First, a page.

mundane » Monday

Chiefly in:   Monday detail , the Monday world

Classification: English

Spotted in the wild:

  • Just one of those things… even if you’ve gone over the list hundreds of times you’re bound to miss some small Monday detail. (, blog entry, September 26th, 2005)
  • I submit that Microsoft always tries their best to make things better, but overlooks some Monday detail that ends up shooting them in the foot. (Slashdot, comment, July 26, 2005)
  • Later I found out it was a stupid Monday detail that messed my stuff up; I had typed in newline instead of newLine. (, Oct 28, 2004)
  • I woke up to a world where the size of an enemy is described in microns and the depth of his hatred in religious beliefs.
    I went in to the Monday world of cheery platitudes, and heard, after shaking my head over the demise of the A’s, what is inexplicably known in these parts as “the Charlie story”. (American Politics Journal, Oct 19, 2001)

Analyzed or reported by:

In texts aimed at Christians of some denominations, the punning juxtaposition of one’s (presumably godly and wholesome) Sunday life with the harsher “Monday world” appears to be somewhat of a cliché. The book title _Choosing Rest: Cultivating a Sunday Heart in a Monday World_ (link) is certainly a pun rather than an eggcorn. But some of the following examples might not be, or at least might be construed as the the standard metaphor by some of their readers:

* “What does it profit a person to worship God for one hour in a church on Sunday,” laments William Diehl, “but be unable to experience God’s presence in the Monday world?” (Worshipping God in the Everyday Spaces of Life, 2000)
* What are “God’s things?” Are they spiritual rather than material? Are they religious rather than secular? Do they belong to the Sunday world rather than the Monday world? (Spirit of Hope Lutheran Church, October 16, 2005)
* There was a preacher in our town
whose Sunday text was the Prince of Peace,
when he looked out at the Monday world– at the uppity
blacks and pushy Jews
and sassy wives and sneaky heathen–blood
scalded his face as purple as if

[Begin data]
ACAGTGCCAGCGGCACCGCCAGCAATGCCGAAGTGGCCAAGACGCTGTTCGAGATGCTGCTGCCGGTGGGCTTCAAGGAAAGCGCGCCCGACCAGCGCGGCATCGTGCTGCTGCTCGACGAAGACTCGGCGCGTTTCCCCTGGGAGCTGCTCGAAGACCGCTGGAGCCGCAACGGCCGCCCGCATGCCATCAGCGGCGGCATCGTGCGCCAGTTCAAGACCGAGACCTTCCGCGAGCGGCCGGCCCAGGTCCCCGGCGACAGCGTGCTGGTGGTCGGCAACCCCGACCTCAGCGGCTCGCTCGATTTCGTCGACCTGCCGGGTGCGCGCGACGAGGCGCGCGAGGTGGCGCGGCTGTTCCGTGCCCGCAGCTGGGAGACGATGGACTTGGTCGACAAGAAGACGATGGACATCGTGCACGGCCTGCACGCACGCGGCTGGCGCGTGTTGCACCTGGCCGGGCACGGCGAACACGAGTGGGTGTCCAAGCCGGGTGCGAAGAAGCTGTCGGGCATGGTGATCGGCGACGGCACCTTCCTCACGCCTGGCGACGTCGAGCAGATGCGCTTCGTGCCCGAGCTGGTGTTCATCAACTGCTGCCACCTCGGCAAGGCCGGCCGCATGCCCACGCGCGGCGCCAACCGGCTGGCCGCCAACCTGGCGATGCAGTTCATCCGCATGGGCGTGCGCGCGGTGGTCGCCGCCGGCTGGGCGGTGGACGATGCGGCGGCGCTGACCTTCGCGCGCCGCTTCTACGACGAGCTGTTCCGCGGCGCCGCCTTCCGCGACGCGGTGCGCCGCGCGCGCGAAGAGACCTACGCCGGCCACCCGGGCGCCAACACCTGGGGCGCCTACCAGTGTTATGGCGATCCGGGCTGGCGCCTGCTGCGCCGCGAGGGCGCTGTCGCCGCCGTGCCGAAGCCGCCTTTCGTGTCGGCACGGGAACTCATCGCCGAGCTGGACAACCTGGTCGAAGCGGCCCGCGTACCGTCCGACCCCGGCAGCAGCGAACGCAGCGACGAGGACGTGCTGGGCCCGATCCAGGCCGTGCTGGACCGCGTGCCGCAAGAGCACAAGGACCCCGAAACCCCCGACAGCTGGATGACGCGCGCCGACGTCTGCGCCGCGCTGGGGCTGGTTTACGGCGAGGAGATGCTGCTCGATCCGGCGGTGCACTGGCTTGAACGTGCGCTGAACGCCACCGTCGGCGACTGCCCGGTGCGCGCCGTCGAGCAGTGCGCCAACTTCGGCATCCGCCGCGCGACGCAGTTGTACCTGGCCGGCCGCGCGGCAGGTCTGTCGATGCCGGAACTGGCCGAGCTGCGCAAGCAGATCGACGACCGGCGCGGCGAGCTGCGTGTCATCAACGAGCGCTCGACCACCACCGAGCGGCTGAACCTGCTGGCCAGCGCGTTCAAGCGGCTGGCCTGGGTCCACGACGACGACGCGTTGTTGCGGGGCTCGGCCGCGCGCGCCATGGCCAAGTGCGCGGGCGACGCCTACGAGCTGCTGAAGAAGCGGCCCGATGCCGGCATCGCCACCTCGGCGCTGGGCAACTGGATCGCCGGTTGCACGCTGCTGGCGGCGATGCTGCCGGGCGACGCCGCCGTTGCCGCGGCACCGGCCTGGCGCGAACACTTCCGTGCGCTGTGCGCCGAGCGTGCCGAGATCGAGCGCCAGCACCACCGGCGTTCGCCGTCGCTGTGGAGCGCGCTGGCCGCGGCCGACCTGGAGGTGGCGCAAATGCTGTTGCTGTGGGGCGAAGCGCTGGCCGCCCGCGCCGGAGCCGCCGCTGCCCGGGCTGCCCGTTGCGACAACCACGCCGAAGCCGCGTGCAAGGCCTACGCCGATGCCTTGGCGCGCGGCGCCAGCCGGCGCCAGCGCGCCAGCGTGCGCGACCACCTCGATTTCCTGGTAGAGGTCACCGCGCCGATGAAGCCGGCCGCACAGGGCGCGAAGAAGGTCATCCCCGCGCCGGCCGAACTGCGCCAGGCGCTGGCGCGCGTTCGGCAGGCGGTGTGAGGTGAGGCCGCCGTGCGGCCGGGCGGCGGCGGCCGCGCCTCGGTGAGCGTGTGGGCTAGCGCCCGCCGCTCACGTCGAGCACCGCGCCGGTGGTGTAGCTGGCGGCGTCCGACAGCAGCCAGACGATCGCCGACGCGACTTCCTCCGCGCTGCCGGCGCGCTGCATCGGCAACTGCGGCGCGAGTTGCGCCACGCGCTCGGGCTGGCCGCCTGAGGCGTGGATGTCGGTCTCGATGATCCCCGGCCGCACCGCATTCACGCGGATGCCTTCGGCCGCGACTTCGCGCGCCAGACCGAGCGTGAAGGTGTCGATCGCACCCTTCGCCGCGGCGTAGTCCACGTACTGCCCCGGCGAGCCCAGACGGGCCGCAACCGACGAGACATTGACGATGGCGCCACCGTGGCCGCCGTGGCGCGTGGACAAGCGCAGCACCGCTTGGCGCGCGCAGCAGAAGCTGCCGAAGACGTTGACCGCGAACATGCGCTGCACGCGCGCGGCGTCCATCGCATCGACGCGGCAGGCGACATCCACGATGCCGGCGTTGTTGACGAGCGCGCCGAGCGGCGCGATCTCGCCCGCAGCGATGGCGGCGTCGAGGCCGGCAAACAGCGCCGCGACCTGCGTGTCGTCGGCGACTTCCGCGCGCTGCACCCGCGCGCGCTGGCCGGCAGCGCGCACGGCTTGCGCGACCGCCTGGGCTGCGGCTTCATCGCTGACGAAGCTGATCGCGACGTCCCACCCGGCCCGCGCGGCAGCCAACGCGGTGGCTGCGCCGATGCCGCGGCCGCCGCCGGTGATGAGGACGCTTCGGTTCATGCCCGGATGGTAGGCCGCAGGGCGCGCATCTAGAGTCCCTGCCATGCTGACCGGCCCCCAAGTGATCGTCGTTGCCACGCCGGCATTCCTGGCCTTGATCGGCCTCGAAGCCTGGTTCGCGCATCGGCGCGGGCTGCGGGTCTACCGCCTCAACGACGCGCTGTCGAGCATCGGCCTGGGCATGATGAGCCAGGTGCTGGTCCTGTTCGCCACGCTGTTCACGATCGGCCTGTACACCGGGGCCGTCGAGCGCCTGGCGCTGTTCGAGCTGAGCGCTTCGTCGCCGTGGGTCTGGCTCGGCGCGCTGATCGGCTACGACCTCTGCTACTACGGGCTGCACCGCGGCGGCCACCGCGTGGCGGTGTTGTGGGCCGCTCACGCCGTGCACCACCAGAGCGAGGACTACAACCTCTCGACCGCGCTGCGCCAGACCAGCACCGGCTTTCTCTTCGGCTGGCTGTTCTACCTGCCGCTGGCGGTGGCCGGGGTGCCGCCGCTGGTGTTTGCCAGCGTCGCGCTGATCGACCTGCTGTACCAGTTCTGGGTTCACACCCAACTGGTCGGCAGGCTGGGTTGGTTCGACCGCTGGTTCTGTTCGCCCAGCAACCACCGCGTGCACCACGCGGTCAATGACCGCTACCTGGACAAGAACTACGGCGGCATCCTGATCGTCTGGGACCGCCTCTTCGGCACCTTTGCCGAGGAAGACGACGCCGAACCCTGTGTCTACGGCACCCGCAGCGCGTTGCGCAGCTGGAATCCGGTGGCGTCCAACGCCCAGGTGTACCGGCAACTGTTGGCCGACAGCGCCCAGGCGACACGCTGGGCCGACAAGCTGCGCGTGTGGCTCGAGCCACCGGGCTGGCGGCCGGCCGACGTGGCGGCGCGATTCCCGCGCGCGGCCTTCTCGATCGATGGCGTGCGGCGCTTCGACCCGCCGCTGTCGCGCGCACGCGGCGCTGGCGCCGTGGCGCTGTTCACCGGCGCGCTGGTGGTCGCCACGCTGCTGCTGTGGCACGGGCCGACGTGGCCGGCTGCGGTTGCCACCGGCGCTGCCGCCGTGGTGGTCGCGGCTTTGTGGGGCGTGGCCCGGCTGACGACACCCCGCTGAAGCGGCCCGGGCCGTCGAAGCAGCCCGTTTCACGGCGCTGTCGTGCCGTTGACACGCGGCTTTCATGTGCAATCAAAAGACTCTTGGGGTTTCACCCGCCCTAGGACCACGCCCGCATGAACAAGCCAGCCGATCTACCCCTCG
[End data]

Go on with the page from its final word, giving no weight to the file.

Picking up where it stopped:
he’d hung by his heels….

(excerpt from a poem by Philip Appleman, quoted on

Rob Leachman comments “Mondays can be rough, so watch out!” And indeed in German, the image of Monday being a particularly difficult day of the work week is reflected in the noun _Montagswagen_, literally “Monday car”. It refers to a car that even though bought brand new, quickly exhibits some defects and faults: a lemon or a dud, in English. The idea behind this is that it must have been built on a Monday, when the workers were supposedly less attentive to detail.

| link | entered by Chris Waigl, 2005/10/28 |


  1. 1

    Commentary by Nathaniel DesH. Petrikov , 2005/10/31 at 12:15 am

    Citations that contrast Sunday’s behavior with Monday’s are surely not eggcorns, but I question whether “Monday” is intended as a pun, rather than a mere rhyme. The notion, by the way, is at least a century old, as in the old Bert Williams song (by Billy Murray):

    He goes to church on Sunday
    And passes ’round the contribution box.
    But meet him in the office on a Monday:
    He’s as crooked and as cunning as a fox.
    On Tuesday, Wednesday, Thursday, Friday, Saturday
    He’s robbing everybody that he can…
    But he goes to church on Sunday,
    So they say that he’s an honest man.

  2. 2

    Commentary by Chris Waigl , 2005/10/31 at 12:23 am

    That’s why those aren’t up in the examples, but quoted in the explanatory text below. Where I acknowledge that the “Sunday world”/”Monday world” contrast in sermons and other Christian writing is certainly not an eggcorn in most cases. But what the listeners and readers make of it is an entirely different matter.

  3. 3

    Commentary by Sarah , 2005/12/07 at 8:40 pm

    I would actually expect the target audiences to get the “Sunday/Monday” connection before the “mundane world” connection. Your average parishioner is more used to making associations with “Sunday” than to hearing the term “mundane”. “Monday world” is, as mentioned, something of a cliché.

  4. 4

    Commentary by Shandooga , 2006/02/21 at 6:44 pm

    Seems to me, “Monday world” is a malapropism for “Modern-day world.”

  5. 5

    Commentary by Mark Siegeltuch , 2006/07/31 at 5:12 pm

    Sic transit gloria Monday.

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